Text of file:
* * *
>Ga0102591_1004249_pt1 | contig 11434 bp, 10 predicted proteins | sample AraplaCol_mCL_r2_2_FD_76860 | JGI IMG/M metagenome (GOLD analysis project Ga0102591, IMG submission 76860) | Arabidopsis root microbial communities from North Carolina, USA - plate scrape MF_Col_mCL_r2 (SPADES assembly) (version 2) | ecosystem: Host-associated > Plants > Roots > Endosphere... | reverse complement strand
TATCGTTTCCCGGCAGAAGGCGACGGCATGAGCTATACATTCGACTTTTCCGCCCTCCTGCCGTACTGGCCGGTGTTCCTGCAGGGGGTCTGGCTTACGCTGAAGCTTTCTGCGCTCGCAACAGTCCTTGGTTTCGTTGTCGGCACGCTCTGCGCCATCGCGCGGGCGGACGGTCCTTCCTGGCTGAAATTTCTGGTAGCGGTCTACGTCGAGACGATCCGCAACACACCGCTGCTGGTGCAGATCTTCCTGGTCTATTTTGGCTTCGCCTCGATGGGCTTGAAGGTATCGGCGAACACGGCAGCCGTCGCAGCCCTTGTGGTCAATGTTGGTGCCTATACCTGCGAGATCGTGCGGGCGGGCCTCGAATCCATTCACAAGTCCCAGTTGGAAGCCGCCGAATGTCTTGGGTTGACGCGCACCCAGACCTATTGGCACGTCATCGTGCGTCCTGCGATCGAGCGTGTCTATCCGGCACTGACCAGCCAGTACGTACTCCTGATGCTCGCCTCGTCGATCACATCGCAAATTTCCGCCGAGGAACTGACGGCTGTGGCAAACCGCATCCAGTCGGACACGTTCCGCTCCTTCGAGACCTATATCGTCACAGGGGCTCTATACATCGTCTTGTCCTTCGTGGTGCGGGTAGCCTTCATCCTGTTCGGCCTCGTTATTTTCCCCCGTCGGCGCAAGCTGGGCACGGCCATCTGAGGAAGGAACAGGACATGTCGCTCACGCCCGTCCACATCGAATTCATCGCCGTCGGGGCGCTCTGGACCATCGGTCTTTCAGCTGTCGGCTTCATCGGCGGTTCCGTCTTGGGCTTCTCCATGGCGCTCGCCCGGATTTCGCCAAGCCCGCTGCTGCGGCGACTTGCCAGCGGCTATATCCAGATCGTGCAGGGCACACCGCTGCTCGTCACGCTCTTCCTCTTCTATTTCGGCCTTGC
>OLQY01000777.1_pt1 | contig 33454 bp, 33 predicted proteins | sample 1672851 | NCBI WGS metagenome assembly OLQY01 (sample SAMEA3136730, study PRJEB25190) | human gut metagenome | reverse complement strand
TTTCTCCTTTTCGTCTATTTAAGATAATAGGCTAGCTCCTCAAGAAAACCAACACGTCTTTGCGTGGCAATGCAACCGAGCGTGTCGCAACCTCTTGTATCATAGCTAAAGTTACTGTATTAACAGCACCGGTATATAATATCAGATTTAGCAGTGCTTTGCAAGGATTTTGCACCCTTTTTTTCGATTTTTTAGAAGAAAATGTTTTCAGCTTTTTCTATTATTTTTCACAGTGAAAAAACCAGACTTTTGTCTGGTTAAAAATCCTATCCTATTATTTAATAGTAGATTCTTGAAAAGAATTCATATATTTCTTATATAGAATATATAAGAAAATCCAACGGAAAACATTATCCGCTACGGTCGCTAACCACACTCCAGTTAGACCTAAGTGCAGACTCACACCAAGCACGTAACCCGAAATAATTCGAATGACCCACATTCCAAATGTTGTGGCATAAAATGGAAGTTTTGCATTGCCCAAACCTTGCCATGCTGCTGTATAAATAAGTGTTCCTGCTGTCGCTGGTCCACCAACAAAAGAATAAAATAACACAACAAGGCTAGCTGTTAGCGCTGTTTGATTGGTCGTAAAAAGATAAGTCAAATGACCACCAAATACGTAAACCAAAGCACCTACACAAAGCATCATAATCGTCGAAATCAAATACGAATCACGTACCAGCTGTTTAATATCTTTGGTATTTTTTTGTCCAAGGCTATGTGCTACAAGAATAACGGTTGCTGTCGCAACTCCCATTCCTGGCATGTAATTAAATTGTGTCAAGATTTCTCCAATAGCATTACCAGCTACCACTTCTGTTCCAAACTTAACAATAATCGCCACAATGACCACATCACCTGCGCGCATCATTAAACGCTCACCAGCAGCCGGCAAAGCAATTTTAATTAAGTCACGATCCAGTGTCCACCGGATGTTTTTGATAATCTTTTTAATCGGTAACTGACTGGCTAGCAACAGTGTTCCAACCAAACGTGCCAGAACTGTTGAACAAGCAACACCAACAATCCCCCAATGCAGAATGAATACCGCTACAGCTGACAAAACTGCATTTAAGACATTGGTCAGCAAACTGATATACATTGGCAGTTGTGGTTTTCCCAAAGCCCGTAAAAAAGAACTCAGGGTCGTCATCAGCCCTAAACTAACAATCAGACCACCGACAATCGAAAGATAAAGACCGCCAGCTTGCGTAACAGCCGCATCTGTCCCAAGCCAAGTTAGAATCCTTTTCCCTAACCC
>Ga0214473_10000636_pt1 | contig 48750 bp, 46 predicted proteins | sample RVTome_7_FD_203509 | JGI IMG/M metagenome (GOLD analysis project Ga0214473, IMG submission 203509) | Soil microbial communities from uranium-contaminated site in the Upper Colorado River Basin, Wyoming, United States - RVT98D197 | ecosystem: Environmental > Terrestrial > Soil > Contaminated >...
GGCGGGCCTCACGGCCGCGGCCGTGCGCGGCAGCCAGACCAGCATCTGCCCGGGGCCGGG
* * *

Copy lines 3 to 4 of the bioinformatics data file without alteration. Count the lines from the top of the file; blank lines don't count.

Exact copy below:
>OLQY01000777.1_pt1 | contig 33454 bp, 33 predicted proteins | sample 1672851 | NCBI WGS metagenome assembly OLQY01 (sample SAMEA3136730, study PRJEB25190) | human gut metagenome | reverse complement strand
TTTCTCCTTTTCGTCTATTTAAGATAATAGGCTAGCTCCTCAAGAAAACCAACACGTCTTTGCGTGGCAATGCAACCGAGCGTGTCGCAACCTCTTGTATCATAGCTAAAGTTACTGTATTAACAGCACCGGTATATAATATCAGATTTAGCAGTGCTTTGCAAGGATTTTGCACCCTTTTTTTCGATTTTTTAGAAGAAAATGTTTTCAGCTTTTTCTATTATTTTTCACAGTGAAAAAACCAGACTTTTGTCTGGTTAAAAATCCTATCCTATTATTTAATAGTAGATTCTTGAAAAGAATTCATATATTTCTTATATAGAATATATAAGAAAATCCAACGGAAAACATTATCCGCTACGGTCGCTAACCACACTCCAGTTAGACCTAAGTGCAGACTCACACCAAGCACGTAACCCGAAATAATTCGAATGACCCACATTCCAAATGTTGTGGCATAAAATGGAAGTTTTGCATTGCCCAAACCTTGCCATGCTGCTGTATAAATAAGTGTTCCTGCTGTCGCTGGTCCACCAACAAAAGAATAAAATAACACAACAAGGCTAGCTGTTAGCGCTGTTTGATTGGTCGTAAAAAGATAAGTCAAATGACCACCAAATACGTAAACCAAAGCACCTACACAAAGCATCATAATCGTCGAAATCAAATACGAATCACGTACCAGCTGTTTAATATCTTTGGTATTTTTTTGTCCAAGGCTATGTGCTACAAGAATAACGGTTGCTGTCGCAACTCCCATTCCTGGCATGTAATTAAATTGTGTCAAGATTTCTCCAATAGCATTACCAGCTACCACTTCTGTTCCAAACTTAACAATAATCGCCACAATGACCACATCACCTGCGCGCATCATTAAACGCTCACCAGCAGCCGGCAAAGCAATTTTAATTAAGTCACGATCCAGTGTCCACCGGATGTTTTTGATAATCTTTTTAATCGGTAACTGACTGGCTAGCAACAGTGTTCCAACCAAACGTGCCAGAACTGTTGAACAAGCAACACCAACAATCCCCCAATGCAGAATGAATACCGCTACAGCTGACAAAACTGCATTTAAGACATTGGTCAGCAAACTGATATACATTGGCAGTTGTGGTTTTCCCAAAGCCCGTAAAAAAGAACTCAGGGTCGTCATCAGCCCTAAACTAACAATCAGACCACCGACAATCGAAAGATAAAGACCGCCAGCTTGCGTAACAGCCGCATCTGTCCCAAGCCAAGTTAGAATCCTTTTCCCTAACCC